The 51st-annual Quad Cities’ CROP Hunger Walk has a whole new route this year — across the new pedestrian path of the I-74 bridge.

The walk will be this Sunday, Oct. 2nd, beginning at the Bass Street Landing plaza in Moline (off River Drive and 17th Street), across the bridge from Moline to Bettendorf and back. Registration begins at 1 p.m. and the walk begins immediately thereafter.

So far, 42 people have registered and $10,784 has been raised. Last year, about 50 people walked (raising $34,000) from the Centennial Bridge in Davenport, to the Government Bridge and back, said event organizer Rick Martin of Davenport.

For many years, the CROP walk started at Modern Woodmen Park in Davenport, and did a six-mile route across the Centennial, through Rock Island’s Broadway district and back.

“I remember that people saying that’s just too far, so it was shortened in 2019,” Martin said. The new route across the new 74 bridge is 2.4 miles total.

CROP Hunger Walks are community-based walk fundraising events held in cities and towns across the U.S. (now about 700 total), created to support the global mission of Church World Service, a faith-based organization transforming communities around the globe through just and sustainable responses to hunger, poverty, displacement and disaster.

After a CROP Hunger Walk ends, one-quarter of the funds raised is returned to the host community to support local hunger-fighting efforts.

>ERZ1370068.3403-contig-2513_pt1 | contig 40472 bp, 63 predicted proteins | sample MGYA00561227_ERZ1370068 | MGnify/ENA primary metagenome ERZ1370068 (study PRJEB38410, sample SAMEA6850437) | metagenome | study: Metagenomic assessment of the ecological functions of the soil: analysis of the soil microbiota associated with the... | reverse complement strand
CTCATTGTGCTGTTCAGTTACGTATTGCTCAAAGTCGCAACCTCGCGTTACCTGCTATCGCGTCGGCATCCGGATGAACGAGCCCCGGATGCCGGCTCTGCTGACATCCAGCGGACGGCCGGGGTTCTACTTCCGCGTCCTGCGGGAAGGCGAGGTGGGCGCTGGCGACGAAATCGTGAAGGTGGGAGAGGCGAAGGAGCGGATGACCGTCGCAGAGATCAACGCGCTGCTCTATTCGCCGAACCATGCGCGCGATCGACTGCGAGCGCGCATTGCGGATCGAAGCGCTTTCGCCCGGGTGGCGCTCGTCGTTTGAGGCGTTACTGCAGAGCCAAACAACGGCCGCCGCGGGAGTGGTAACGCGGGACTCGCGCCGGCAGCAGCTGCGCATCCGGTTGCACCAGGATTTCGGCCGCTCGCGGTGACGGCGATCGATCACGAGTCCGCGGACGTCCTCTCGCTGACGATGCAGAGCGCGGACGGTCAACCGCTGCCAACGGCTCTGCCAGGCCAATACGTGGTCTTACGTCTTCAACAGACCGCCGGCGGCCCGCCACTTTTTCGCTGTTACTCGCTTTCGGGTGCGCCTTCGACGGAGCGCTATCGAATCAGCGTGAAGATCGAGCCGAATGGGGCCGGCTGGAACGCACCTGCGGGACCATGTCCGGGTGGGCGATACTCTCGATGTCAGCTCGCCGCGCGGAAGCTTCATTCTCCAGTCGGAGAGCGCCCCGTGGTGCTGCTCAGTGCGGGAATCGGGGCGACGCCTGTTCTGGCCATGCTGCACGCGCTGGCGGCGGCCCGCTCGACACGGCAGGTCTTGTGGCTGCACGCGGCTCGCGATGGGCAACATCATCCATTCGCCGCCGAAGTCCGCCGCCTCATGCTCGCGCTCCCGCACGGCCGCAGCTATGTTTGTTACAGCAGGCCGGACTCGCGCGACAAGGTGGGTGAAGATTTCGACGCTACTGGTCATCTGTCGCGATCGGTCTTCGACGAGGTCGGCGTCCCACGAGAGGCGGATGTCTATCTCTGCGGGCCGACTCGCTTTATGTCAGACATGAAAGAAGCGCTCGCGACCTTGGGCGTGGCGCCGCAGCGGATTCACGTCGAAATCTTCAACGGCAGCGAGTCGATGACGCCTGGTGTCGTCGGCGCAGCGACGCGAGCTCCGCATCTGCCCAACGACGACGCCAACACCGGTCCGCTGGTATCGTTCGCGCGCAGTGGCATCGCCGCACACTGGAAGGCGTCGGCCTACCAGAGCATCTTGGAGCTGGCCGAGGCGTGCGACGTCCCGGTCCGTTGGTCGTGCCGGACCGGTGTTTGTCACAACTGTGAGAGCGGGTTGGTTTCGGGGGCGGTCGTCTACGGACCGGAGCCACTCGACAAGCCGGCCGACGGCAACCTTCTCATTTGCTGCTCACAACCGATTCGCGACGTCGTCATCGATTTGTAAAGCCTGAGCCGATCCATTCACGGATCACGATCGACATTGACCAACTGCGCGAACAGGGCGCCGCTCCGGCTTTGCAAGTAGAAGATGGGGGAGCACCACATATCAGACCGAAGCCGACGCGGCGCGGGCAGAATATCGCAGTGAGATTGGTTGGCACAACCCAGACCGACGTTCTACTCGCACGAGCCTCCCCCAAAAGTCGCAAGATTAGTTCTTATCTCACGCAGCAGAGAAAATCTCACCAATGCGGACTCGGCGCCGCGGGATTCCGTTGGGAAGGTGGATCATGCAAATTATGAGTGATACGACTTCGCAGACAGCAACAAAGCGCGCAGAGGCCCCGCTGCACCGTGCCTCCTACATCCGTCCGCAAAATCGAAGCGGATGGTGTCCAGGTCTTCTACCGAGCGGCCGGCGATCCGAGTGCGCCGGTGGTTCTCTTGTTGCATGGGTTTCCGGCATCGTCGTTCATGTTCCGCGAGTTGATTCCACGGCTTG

Previous CROP walks have gone across the Centennial Bridge.

The faith-based event usually brings out many church members and varied congregations across the QC area. In the past few years, many Muslims have participated, Martin said, noting last year’s group was half Muslim. In past years, his church (St. Mark’s Lutheran in Davenport) was among the biggest group of walkers.

Martin said the issue of hunger remains a big problem locally.

“In the community, it’s not getting any better it doesn’t seem,” he said. “I know at St. Mark’s, we’ve seen twice as many people this year than we were last year.”

The River Bend Food Bank works with 400+ partner agencies in 23 counties to ensure people facing hunger have reliable access to healthy food. Leading the community-wide effort to eliminate hunger in eastern Iowa and western Illinois, in 2021, the Food Bank distributed more than 22 million meals to children, adults, and seniors through food pantries, schools, senior residences, and community organizations.

A rendering of the expanded River Bend Food Bank, at 4010 Kimmel Drive in west Davenport.

The Food Bank has a capital campaign to expand its facility in southwest Davenport.

The additional space will drive growth for the organization and increase its capacity to end hunger in its 23-county service area. This significant expansion, which includes plans to add 25,000 square feet and renovate existing spaces, is happening during the Food Bank’s 40th anniversary, reflecting decades of growth and change.

In the early ‘70s, when Martin first did the CROP walk, it was 20 miles long. “We were kids then,” he said.

Each walker or group is encouraged to raise however much they can, and people can donate without having to walk, Martin (who has raised about $800) said. They also encourage people to bring jars of peanut butter and jelly to the event at Bass Street Landing, to give to food pantries.

To register or for more information, click HERE.